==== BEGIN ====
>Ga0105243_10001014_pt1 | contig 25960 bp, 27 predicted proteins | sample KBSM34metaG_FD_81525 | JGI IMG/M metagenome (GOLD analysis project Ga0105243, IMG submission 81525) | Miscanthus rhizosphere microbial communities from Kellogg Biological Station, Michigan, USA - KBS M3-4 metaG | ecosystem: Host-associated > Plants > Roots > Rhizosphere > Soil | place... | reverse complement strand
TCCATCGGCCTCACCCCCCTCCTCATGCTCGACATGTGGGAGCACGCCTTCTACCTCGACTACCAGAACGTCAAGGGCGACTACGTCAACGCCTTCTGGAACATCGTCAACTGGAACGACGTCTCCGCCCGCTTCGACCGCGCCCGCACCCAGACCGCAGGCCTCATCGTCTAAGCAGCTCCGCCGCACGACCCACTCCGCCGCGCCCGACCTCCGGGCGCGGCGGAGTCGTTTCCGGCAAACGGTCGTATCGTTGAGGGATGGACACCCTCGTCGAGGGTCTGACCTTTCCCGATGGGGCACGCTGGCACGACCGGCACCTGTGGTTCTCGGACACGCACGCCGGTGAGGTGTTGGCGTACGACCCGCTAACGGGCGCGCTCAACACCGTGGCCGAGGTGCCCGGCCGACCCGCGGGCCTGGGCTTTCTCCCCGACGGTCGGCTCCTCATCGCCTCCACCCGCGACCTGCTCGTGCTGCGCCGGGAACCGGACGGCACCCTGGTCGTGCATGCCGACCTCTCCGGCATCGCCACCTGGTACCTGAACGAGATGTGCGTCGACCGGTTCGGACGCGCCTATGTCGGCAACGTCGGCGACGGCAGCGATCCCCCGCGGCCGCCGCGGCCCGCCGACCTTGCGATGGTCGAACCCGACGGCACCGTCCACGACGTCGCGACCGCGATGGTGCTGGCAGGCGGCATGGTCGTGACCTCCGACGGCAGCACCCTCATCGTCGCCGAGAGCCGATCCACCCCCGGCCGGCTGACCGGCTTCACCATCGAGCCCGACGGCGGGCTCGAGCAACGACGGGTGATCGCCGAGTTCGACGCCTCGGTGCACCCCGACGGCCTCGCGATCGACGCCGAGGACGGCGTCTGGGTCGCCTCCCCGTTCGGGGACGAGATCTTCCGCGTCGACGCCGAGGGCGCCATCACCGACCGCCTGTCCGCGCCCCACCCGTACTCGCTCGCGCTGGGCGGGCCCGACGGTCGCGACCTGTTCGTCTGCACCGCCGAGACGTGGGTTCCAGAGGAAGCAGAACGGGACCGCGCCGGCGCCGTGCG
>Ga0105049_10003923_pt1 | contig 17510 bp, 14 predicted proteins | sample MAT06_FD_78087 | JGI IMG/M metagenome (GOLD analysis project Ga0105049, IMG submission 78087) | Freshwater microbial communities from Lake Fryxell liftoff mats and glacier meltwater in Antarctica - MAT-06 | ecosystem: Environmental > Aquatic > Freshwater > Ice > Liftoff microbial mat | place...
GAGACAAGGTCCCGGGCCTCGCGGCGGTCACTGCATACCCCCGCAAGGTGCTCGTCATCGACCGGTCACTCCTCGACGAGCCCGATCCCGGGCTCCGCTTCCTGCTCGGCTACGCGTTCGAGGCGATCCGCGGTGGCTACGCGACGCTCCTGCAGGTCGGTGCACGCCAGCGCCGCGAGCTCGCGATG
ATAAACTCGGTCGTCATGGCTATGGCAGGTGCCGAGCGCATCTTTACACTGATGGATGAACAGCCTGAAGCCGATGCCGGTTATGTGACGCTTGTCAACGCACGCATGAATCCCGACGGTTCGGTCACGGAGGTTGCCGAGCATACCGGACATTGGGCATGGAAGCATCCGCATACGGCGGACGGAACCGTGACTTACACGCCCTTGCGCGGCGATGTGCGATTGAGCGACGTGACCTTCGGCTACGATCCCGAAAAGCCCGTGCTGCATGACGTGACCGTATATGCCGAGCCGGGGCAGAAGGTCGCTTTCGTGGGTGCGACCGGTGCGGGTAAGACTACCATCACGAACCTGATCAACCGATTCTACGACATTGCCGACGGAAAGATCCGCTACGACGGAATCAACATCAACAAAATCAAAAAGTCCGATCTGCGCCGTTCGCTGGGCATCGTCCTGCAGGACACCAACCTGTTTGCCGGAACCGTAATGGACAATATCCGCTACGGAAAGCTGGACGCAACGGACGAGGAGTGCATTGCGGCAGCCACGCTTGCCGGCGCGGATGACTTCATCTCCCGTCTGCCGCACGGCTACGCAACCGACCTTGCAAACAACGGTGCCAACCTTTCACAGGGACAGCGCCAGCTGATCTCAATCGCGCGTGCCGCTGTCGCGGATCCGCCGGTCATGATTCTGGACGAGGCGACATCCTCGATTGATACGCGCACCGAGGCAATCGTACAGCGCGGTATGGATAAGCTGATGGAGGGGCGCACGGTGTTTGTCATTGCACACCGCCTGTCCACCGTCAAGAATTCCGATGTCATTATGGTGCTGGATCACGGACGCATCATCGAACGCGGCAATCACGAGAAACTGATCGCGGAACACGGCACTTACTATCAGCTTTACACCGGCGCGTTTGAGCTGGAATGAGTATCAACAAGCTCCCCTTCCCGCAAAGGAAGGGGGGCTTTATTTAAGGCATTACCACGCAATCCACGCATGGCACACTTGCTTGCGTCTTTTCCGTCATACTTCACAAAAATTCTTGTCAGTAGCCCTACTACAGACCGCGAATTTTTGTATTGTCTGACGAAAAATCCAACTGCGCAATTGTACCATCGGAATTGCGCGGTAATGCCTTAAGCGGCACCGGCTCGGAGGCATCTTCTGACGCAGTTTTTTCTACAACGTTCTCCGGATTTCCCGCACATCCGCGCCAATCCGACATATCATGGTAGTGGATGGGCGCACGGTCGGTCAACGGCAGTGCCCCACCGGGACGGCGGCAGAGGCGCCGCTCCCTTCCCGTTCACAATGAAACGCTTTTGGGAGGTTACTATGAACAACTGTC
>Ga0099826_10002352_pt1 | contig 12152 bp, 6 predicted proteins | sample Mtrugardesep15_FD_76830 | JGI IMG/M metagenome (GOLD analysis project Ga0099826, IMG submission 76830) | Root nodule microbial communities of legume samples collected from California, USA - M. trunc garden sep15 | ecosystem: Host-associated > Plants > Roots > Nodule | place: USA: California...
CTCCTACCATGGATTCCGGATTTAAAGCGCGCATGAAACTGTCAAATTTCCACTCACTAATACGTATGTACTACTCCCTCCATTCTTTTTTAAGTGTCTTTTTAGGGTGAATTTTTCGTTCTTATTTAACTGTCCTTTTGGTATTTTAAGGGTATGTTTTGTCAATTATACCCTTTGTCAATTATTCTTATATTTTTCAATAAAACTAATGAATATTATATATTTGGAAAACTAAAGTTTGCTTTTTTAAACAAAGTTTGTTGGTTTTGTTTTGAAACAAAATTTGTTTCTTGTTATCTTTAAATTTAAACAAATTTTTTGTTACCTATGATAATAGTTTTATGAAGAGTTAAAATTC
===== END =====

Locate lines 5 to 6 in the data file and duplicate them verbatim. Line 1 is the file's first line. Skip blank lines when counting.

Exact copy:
ATAAACTCGGTCGTCATGGCTATGGCAGGTGCCGAGCGCATCTTTACACTGATGGATGAACAGCCTGAAGCCGATGCCGGTTATGTGACGCTTGTCAACGCACGCATGAATCCCGACGGTTCGGTCACGGAGGTTGCCGAGCATACCGGACATTGGGCATGGAAGCATCCGCATACGGCGGACGGAACCGTGACTTACACGCCCTTGCGCGGCGATGTGCGATTGAGCGACGTGACCTTCGGCTACGATCCCGAAAAGCCCGTGCTGCATGACGTGACCGTATATGCCGAGCCGGGGCAGAAGGTCGCTTTCGTGGGTGCGACCGGTGCGGGTAAGACTACCATCACGAACCTGATCAACCGATTCTACGACATTGCCGACGGAAAGATCCGCTACGACGGAATCAACATCAACAAAATCAAAAAGTCCGATCTGCGCCGTTCGCTGGGCATCGTCCTGCAGGACACCAACCTGTTTGCCGGAACCGTAATGGACAATATCCGCTACGGAAAGCTGGACGCAACGGACGAGGAGTGCATTGCGGCAGCCACGCTTGCCGGCGCGGATGACTTCATCTCCCGTCTGCCGCACGGCTACGCAACCGACCTTGCAAACAACGGTGCCAACCTTTCACAGGGACAGCGCCAGCTGATCTCAATCGCGCGTGCCGCTGTCGCGGATCCGCCGGTCATGATTCTGGACGAGGCGACATCCTCGATTGATACGCGCACCGAGGCAATCGTACAGCGCGGTATGGATAAGCTGATGGAGGGGCGCACGGTGTTTGTCATTGCACACCGCCTGTCCACCGTCAAGAATTCCGATGTCATTATGGTGCTGGATCACGGACGCATCATCGAACGCGGCAATCACGAGAAACTGATCGCGGAACACGGCACTTACTATCAGCTTTACACCGGCGCGTTTGAGCTGGAATGAGTATCAACAAGCTCCCCTTCCCGCAAAGGAAGGGGGGCTTTATTTAAGGCATTACCACGCAATCCACGCATGGCACACTTGCTTGCGTCTTTTCCGTCATACTTCACAAAAATTCTTGTCAGTAGCCCTACTACAGACCGCGAATTTTTGTATTGTCTGACGAAAAATCCAACTGCGCAATTGTACCATCGGAATTGCGCGGTAATGCCTTAAGCGGCACCGGCTCGGAGGCATCTTCTGACGCAGTTTTTTCTACAACGTTCTCCGGATTTCCCGCACATCCGCGCCAATCCGACATATCATGGTAGTGGATGGGCGCACGGTCGGTCAACGGCAGTGCCCCACCGGGACGGCGGCAGAGGCGCCGCTCCCTTCCCGTTCACAATGAAACGCTTTTGGGAGGTTACTATGAACAACTGTC
>Ga0099826_10002352_pt1 | contig 12152 bp, 6 predicted proteins | sample Mtrugardesep15_FD_76830 | JGI IMG/M metagenome (GOLD analysis project Ga0099826, IMG submission 76830) | Root nodule microbial communities of legume samples collected from California, USA - M. trunc garden sep15 | ecosystem: Host-associated > Plants > Roots > Nodule | place: USA: California...